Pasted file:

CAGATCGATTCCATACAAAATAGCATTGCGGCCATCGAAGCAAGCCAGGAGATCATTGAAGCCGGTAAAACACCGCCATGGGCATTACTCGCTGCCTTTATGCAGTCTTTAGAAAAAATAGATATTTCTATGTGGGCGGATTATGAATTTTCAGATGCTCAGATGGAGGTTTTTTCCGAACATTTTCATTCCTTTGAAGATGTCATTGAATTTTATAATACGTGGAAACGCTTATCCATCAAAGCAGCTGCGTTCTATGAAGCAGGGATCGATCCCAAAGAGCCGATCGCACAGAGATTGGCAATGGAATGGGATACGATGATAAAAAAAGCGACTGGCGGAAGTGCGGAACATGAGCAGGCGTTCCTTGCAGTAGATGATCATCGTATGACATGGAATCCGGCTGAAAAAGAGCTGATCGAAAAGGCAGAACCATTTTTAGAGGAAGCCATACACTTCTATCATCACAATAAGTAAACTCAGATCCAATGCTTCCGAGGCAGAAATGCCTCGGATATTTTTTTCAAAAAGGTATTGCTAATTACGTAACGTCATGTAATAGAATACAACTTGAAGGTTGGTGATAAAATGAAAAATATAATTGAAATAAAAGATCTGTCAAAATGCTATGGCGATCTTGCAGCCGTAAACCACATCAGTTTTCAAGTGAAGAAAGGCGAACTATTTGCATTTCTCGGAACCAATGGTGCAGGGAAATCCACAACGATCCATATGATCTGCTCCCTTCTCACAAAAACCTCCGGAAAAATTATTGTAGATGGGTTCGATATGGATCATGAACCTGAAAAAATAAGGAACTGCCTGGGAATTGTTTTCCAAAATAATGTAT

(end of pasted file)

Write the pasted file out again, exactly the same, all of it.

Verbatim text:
CAGATCGATTCCATACAAAATAGCATTGCGGCCATCGAAGCAAGCCAGGAGATCATTGAAGCCGGTAAAACACCGCCATGGGCATTACTCGCTGCCTTTATGCAGTCTTTAGAAAAAATAGATATTTCTATGTGGGCGGATTATGAATTTTCAGATGCTCAGATGGAGGTTTTTTCCGAACATTTTCATTCCTTTGAAGATGTCATTGAATTTTATAATACGTGGAAACGCTTATCCATCAAAGCAGCTGCGTTCTATGAAGCAGGGATCGATCCCAAAGAGCCGATCGCACAGAGATTGGCAATGGAATGGGATACGATGATAAAAAAAGCGACTGGCGGAAGTGCGGAACATGAGCAGGCGTTCCTTGCAGTAGATGATCATCGTATGACATGGAATCCGGCTGAAAAAGAGCTGATCGAAAAGGCAGAACCATTTTTAGAGGAAGCCATACACTTCTATCATCACAATAAGTAAACTCAGATCCAATGCTTCCGAGGCAGAAATGCCTCGGATATTTTTTTCAAAAAGGTATTGCTAATTACGTAACGTCATGTAATAGAATACAACTTGAAGGTTGGTGATAAAATGAAAAATATAATTGAAATAAAAGATCTGTCAAAATGCTATGGCGATCTTGCAGCCGTAAACCACATCAGTTTTCAAGTGAAGAAAGGCGAACTATTTGCATTTCTCGGAACCAATGGTGCAGGGAAATCCACAACGATCCATATGATCTGCTCCCTTCTCACAAAAACCTCCGGAAAAATTATTGTAGATGGGTTCGATATGGATCATGAACCTGAAAAAATAAGGAACTGCCTGGGAATTGTTTTCCAAAATAATGTAT